I grew up in the 1970s and 1980s in Britain and my parents, being conservative and middle-class, read The Daily Mail. If they had belong to the middle classes a few rungs higher they would have read The Daily Telegraph and fewer rungs higher, The Times. If they had been lower middle class they would have read The Daily Express; if conservative or apolitical and working class they would have read The Sun or The Star. If they had been more left-wing inclined they would have read The Guardian, and if left-wing and working class, The Daily Mirror. In other words, then what newspaper you read was a function of your class and education.

In Australia I would like to say that the media landscape then was less elaborate because of a flatter social structure, but it was probably just due to a smaller newspaper industry, with the choice being a capital city newspaper in tabloid and one in long-base, or the rural press, until the birth of The Australian.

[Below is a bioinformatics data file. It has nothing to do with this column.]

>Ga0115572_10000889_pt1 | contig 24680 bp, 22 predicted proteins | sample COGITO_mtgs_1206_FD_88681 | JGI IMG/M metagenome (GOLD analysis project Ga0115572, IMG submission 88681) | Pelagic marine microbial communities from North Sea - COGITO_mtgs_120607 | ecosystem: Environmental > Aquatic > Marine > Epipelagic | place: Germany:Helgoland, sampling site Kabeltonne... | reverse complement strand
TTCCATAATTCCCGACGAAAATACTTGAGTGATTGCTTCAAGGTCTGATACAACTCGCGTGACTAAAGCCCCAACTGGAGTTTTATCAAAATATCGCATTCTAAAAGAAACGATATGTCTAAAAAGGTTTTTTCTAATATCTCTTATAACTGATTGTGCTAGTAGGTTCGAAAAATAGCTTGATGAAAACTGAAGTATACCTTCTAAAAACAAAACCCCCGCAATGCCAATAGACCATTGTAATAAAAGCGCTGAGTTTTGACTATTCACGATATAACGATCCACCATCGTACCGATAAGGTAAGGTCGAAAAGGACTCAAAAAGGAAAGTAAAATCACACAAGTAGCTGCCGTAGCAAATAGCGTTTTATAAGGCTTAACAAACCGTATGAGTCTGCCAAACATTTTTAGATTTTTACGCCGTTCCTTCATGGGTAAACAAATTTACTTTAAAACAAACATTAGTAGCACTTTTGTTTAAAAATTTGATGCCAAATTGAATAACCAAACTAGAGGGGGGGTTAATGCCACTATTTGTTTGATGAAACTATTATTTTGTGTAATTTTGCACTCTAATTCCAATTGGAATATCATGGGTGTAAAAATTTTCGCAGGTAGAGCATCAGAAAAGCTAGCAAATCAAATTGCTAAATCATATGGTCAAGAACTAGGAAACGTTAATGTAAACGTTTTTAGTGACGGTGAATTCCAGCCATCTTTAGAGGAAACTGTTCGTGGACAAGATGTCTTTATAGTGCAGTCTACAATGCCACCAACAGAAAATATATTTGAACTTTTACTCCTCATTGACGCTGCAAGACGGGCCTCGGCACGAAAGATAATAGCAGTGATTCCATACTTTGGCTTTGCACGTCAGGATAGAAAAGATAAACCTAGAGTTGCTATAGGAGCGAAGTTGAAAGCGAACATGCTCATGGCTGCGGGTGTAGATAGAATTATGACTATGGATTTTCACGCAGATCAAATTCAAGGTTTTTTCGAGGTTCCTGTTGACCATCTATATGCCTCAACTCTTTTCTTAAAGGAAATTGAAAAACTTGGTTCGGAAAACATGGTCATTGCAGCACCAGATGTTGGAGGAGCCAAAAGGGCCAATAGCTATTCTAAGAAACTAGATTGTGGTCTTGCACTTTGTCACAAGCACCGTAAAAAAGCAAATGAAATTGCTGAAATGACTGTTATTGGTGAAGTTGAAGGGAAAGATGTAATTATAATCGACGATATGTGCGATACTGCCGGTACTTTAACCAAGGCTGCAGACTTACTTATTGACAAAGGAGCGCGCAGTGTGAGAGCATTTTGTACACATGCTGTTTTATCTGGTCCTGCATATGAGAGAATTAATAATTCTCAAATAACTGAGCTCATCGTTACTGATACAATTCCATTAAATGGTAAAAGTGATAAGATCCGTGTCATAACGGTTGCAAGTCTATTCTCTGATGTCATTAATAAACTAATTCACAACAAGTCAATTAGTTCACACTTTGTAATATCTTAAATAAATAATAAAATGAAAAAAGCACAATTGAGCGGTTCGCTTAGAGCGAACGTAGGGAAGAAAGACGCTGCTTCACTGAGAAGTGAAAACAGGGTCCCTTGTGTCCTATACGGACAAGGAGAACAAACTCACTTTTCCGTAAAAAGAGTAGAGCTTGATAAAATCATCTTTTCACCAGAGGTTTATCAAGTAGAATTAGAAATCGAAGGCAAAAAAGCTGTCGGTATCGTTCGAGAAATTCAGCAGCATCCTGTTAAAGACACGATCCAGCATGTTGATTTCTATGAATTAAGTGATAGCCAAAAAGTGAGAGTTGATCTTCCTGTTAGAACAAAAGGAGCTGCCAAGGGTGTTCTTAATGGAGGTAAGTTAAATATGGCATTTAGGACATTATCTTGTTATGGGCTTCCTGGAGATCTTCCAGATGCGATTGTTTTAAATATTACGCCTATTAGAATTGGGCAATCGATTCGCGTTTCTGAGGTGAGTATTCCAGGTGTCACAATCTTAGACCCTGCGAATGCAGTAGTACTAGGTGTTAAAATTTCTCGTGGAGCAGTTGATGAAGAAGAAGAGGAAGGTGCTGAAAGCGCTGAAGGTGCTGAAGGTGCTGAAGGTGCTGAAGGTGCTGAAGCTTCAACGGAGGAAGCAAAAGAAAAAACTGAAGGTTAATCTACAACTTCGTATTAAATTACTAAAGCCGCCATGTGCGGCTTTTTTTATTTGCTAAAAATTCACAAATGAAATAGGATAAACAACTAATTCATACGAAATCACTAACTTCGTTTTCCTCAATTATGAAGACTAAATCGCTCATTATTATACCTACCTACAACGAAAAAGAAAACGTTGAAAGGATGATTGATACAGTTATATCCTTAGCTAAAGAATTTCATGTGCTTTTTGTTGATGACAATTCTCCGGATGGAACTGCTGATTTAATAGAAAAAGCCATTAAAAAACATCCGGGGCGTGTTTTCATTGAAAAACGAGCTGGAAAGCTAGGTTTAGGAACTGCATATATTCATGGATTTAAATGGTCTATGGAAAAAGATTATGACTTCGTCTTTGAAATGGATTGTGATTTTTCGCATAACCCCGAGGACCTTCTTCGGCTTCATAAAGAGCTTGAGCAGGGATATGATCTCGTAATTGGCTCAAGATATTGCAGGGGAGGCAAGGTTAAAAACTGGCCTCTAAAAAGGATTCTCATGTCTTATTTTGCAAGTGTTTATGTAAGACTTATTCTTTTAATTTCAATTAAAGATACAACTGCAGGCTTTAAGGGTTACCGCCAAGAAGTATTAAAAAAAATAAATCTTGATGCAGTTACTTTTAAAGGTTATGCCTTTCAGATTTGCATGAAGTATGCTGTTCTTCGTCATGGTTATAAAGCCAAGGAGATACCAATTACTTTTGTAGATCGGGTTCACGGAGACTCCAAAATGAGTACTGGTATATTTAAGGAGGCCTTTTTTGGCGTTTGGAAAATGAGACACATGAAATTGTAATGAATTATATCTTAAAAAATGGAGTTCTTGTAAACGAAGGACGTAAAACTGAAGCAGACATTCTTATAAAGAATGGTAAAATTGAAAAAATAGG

What we are seeing now is a collapsing of traditional media forms into the Internet. When the Internet was emerging newspapers and media outlets were caught in a bind: they were obliged to have an Internet presence, but struggled to make any money out of the Internet. This dilemma has persisted to the present day. It is noteworthy that it is really only the international financial press that has actually survived intact on the web because they are able to charge for their services as people rely on them to make financial and investment decisions.